International travel has slowly begun to creep to the top of people’s to-do list after two years off due to the ongoing coronavirus pandemic.
If your bucket-list destination this year is somewhere in Europe, you’re in luck, because most European countries are lifting some restrictions and making it easier to pass through airport security and see some iconic sights, like the Eiffel Tower.
But, before you pack up and fly away to France, Germany, or Norway, you’re going to want to read our tips on traveling to Europe right now, according to two experts. Keep reading to learn their timely advice, and next, don’t miss 10 U.S. Islands to Add to Your Bucket List—No Passport Required.
According to Meghan Hayes, an ACC travel advisor affiliated with MEI-Travel, each European country is handling travel restrictions differently right now. “Most are requiring travelers to be fully vaccinated. Spain is requiring boosters for vaccinated visitors. Germany is requiring visitors to fill out a digital registration form. France, which is between both countries, isn’t requiring either of those to travel,” she explains.
The best rule to keep in mind—especially if you plan on traveling between countries—is to check with each individual country before crossing borders, since restrictions and regulations may change from day to day.
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While it is highly suggested that everyone who plans to travel get vaccinated against coronavirus, if you choose not to do so, some European countries will still allow entry. “Most European countries allow entry to unvaccinated travelers provided they can show proof of a negative test result (usually from within 24-72 hours of arrival) or proof of recent Covid recovery,” says Matt Berna, Intrepid Travel’s Managing Director for North America.
Some places to consider for unvaccinated travelers include Denmark, Sweden, and the United Kingdom, which have dropped all pre-entry requirements according to Hayes. Other destinations that allow unvaccinated travelers who are willing to take a PCR test include Malta and Greece. Each country has slightly different rules for when the PCR test should be done, so be sure to check with your travel agent or the website of the country you want to visit for the latest PCR testing guidelines.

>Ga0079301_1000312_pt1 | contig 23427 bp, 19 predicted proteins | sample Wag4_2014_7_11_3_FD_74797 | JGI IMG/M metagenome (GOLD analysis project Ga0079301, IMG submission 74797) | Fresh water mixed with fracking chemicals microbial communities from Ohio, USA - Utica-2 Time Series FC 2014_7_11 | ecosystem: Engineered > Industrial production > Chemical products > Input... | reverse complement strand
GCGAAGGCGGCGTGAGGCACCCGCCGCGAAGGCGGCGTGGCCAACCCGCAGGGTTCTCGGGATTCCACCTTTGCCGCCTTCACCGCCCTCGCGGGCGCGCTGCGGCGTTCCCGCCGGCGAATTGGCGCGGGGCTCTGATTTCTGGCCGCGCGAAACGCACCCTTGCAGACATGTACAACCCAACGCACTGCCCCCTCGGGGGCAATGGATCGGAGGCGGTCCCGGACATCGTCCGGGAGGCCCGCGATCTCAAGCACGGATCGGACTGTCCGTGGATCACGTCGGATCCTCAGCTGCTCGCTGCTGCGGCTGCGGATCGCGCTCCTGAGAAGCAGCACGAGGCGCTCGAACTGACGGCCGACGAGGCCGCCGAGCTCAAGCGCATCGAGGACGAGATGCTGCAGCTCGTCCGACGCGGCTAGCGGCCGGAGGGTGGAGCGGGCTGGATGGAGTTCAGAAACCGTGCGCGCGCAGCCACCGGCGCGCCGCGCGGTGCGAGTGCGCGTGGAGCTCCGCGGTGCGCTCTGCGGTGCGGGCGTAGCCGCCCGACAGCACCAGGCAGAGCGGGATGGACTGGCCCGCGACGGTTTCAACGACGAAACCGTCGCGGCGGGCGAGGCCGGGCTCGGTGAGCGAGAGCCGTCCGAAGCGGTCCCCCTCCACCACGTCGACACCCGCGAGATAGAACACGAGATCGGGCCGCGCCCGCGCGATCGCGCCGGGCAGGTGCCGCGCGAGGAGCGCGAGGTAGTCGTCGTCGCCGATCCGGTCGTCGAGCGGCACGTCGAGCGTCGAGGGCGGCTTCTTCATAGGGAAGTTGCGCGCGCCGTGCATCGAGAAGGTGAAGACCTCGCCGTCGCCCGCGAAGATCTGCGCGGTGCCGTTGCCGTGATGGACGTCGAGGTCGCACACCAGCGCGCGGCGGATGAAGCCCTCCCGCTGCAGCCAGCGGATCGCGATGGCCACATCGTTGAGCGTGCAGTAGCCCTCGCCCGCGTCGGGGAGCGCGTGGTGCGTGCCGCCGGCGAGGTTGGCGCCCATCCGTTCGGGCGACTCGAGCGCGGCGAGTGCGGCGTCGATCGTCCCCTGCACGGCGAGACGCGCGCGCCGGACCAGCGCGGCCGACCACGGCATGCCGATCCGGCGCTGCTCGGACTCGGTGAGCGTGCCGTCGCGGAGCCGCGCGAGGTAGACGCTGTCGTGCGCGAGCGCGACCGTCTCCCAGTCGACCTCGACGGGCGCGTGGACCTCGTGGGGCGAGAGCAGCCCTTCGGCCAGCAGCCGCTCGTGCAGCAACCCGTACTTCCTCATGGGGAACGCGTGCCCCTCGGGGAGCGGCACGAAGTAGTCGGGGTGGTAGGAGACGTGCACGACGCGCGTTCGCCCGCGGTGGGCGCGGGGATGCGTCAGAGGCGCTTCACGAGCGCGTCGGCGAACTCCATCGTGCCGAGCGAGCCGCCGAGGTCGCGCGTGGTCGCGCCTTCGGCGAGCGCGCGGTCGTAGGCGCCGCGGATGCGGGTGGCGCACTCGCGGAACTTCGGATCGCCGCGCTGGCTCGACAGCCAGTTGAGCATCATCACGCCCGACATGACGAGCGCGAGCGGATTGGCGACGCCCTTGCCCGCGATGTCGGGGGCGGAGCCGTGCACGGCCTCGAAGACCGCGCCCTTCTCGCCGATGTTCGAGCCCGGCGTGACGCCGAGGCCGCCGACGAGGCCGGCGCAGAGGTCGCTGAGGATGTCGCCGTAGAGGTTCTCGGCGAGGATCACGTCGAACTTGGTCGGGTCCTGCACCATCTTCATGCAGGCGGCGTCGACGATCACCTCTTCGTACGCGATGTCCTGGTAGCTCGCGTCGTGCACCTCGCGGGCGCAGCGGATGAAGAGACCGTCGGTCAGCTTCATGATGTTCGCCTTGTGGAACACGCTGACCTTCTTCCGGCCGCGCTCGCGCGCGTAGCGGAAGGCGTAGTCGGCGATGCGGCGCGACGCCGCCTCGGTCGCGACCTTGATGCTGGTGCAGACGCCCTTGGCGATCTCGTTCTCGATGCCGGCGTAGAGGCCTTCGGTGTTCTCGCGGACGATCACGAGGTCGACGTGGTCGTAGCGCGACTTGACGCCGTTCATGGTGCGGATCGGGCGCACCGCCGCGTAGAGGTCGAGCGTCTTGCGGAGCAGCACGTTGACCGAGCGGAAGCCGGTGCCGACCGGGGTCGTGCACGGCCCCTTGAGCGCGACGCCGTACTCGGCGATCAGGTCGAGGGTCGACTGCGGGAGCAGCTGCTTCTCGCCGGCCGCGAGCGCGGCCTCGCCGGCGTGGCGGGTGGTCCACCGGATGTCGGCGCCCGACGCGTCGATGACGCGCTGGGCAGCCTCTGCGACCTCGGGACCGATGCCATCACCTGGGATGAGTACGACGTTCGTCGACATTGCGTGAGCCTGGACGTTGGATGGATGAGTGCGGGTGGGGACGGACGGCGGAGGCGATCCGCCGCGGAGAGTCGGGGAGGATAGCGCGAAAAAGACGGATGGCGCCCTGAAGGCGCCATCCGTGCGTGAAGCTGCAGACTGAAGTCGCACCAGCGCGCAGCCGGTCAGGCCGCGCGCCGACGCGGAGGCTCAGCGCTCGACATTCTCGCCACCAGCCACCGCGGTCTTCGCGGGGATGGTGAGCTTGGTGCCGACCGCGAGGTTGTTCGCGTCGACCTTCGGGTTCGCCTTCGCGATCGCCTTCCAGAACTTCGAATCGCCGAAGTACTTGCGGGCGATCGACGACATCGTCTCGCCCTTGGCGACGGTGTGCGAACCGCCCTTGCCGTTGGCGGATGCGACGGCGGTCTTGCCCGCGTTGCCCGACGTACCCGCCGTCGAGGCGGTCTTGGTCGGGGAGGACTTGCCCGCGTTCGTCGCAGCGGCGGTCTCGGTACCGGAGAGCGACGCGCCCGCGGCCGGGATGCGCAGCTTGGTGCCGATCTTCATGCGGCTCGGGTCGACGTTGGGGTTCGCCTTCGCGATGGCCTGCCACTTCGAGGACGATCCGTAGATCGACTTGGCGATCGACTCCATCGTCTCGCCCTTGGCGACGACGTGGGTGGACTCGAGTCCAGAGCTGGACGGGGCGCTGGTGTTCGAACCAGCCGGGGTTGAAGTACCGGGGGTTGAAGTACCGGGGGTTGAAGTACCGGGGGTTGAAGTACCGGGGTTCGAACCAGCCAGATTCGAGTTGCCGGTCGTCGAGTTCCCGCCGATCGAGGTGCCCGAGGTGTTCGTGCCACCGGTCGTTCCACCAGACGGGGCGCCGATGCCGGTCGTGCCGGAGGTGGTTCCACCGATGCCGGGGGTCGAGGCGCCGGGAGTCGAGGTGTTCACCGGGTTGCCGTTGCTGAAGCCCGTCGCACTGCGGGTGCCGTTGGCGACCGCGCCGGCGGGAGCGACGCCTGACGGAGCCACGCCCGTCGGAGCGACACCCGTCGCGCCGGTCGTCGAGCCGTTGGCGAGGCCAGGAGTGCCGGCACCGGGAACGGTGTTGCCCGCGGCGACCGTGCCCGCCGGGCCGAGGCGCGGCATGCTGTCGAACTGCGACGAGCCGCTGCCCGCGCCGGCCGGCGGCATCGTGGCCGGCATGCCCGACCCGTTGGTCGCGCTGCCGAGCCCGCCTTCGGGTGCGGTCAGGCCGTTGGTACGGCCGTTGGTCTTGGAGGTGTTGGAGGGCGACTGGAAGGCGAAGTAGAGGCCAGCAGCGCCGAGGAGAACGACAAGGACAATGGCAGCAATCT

Finding a flight to Europe is easier than ever, according to Hayes. “Larger airlines like United and Delta have both announced they’re expanding their routes and adding back non-stop flights that were previously offered.”
Non-stop flights to Europe can be found all over the country, but you may save some money if you’re willing to have a layover or two or take a flight that’s at a less desirable time.
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Packing for a trip can be daunting, especially if you don’t know what should go in your stowed luggage and what you should be carrying with you through the airport. Both of our experts say that the number one thing to carry is your passport (in a secure spot), and your vaccination records.
Hayes also mentioned that you should carry your negative test results should your destination require one, and Berna said to keep a copy of your travel insurance handy.
France and Germany are always expensive destinations to visit, but you can also travel to Europe on a budget.
“A few countries that are open to travelers and more cost-effective destinations are Croatia, Hungary, Turkey, Bulgaria, and Poland,” says Hayes.
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Similar to before the pandemic, the more expensive countries are those bucket-list European adventure spots that everyone wants to visit.
“These countries are also experiencing the inflation common across the travel industry, and in general, right now,” says Hayes. “France, Italy, Iceland, Switzerland, Denmark, and the Netherlands remain popular destinations and were already more expensive prior to the pandemic. The cost to travel in these countries has also risen.”
There are plenty of ways to save money on a European vacation right now. Hayes suggests picking one city as a “home” and then venturing out to smaller countryside towns instead of going from big city to big city. “Enjoy Rome and the surrounding countryside or small villages in Tuscany,” she says. “Ride-sharing and taxis can be a quick way to get around, but public transit will be more cost-effective.”
When it comes time to budget out money for meals, Berna says: “Travelers should always ask where the locals go for coffee, meals, and drinks, as they’re cheaper than the tourist traps.”
For more travel tips, check out The 8 Easiest Countries to Visit Right Now.